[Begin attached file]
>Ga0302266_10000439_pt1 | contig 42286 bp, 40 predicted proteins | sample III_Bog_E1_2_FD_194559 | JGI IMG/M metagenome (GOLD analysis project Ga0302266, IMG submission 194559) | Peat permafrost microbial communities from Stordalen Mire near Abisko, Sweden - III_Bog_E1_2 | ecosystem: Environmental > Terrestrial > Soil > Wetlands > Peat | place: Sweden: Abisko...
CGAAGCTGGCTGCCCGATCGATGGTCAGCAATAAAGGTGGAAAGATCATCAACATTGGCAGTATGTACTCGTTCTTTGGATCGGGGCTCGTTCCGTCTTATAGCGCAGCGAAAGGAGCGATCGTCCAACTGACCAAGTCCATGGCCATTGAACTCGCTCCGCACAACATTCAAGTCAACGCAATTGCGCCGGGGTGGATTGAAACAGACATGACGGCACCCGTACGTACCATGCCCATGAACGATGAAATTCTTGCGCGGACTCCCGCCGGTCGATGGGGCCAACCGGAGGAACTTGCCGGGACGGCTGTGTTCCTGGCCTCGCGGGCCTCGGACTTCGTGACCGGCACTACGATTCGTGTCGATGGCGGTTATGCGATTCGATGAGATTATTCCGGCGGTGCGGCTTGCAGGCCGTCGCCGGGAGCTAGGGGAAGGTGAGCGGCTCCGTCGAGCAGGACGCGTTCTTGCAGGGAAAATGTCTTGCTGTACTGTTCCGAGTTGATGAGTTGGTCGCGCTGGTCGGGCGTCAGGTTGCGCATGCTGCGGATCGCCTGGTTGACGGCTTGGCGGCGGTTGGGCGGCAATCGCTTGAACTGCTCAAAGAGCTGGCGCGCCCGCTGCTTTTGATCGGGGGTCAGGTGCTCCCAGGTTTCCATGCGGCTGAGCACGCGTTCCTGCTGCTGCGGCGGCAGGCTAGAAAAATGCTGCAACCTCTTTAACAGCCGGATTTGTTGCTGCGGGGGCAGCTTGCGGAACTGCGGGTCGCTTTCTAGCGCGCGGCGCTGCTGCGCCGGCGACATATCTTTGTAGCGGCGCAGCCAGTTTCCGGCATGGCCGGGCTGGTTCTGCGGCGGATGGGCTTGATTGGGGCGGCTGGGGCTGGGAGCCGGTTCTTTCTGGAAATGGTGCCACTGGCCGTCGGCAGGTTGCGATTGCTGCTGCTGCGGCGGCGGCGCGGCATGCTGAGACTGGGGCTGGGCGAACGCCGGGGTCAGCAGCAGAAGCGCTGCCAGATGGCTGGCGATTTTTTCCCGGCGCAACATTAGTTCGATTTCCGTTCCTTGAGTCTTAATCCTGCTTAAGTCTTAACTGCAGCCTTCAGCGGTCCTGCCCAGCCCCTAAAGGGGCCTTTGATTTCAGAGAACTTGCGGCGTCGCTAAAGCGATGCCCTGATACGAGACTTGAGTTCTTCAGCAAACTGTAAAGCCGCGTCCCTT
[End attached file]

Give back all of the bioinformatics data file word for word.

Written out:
>Ga0302266_10000439_pt1 | contig 42286 bp, 40 predicted proteins | sample III_Bog_E1_2_FD_194559 | JGI IMG/M metagenome (GOLD analysis project Ga0302266, IMG submission 194559) | Peat permafrost microbial communities from Stordalen Mire near Abisko, Sweden - III_Bog_E1_2 | ecosystem: Environmental > Terrestrial > Soil > Wetlands > Peat | place: Sweden: Abisko...
CGAAGCTGGCTGCCCGATCGATGGTCAGCAATAAAGGTGGAAAGATCATCAACATTGGCAGTATGTACTCGTTCTTTGGATCGGGGCTCGTTCCGTCTTATAGCGCAGCGAAAGGAGCGATCGTCCAACTGACCAAGTCCATGGCCATTGAACTCGCTCCGCACAACATTCAAGTCAACGCAATTGCGCCGGGGTGGATTGAAACAGACATGACGGCACCCGTACGTACCATGCCCATGAACGATGAAATTCTTGCGCGGACTCCCGCCGGTCGATGGGGCCAACCGGAGGAACTTGCCGGGACGGCTGTGTTCCTGGCCTCGCGGGCCTCGGACTTCGTGACCGGCACTACGATTCGTGTCGATGGCGGTTATGCGATTCGATGAGATTATTCCGGCGGTGCGGCTTGCAGGCCGTCGCCGGGAGCTAGGGGAAGGTGAGCGGCTCCGTCGAGCAGGACGCGTTCTTGCAGGGAAAATGTCTTGCTGTACTGTTCCGAGTTGATGAGTTGGTCGCGCTGGTCGGGCGTCAGGTTGCGCATGCTGCGGATCGCCTGGTTGACGGCTTGGCGGCGGTTGGGCGGCAATCGCTTGAACTGCTCAAAGAGCTGGCGCGCCCGCTGCTTTTGATCGGGGGTCAGGTGCTCCCAGGTTTCCATGCGGCTGAGCACGCGTTCCTGCTGCTGCGGCGGCAGGCTAGAAAAATGCTGCAACCTCTTTAACAGCCGGATTTGTTGCTGCGGGGGCAGCTTGCGGAACTGCGGGTCGCTTTCTAGCGCGCGGCGCTGCTGCGCCGGCGACATATCTTTGTAGCGGCGCAGCCAGTTTCCGGCATGGCCGGGCTGGTTCTGCGGCGGATGGGCTTGATTGGGGCGGCTGGGGCTGGGAGCCGGTTCTTTCTGGAAATGGTGCCACTGGCCGTCGGCAGGTTGCGATTGCTGCTGCTGCGGCGGCGGCGCGGCATGCTGAGACTGGGGCTGGGCGAACGCCGGGGTCAGCAGCAGAAGCGCTGCCAGATGGCTGGCGATTTTTTCCCGGCGCAACATTAGTTCGATTTCCGTTCCTTGAGTCTTAATCCTGCTTAAGTCTTAACTGCAGCCTTCAGCGGTCCTGCCCAGCCCCTAAAGGGGCCTTTGATTTCAGAGAACTTGCGGCGTCGCTAAAGCGATGCCCTGATACGAGACTTGAGTTCTTCAGCAAACTGTAAAGCCGCGTCCCTT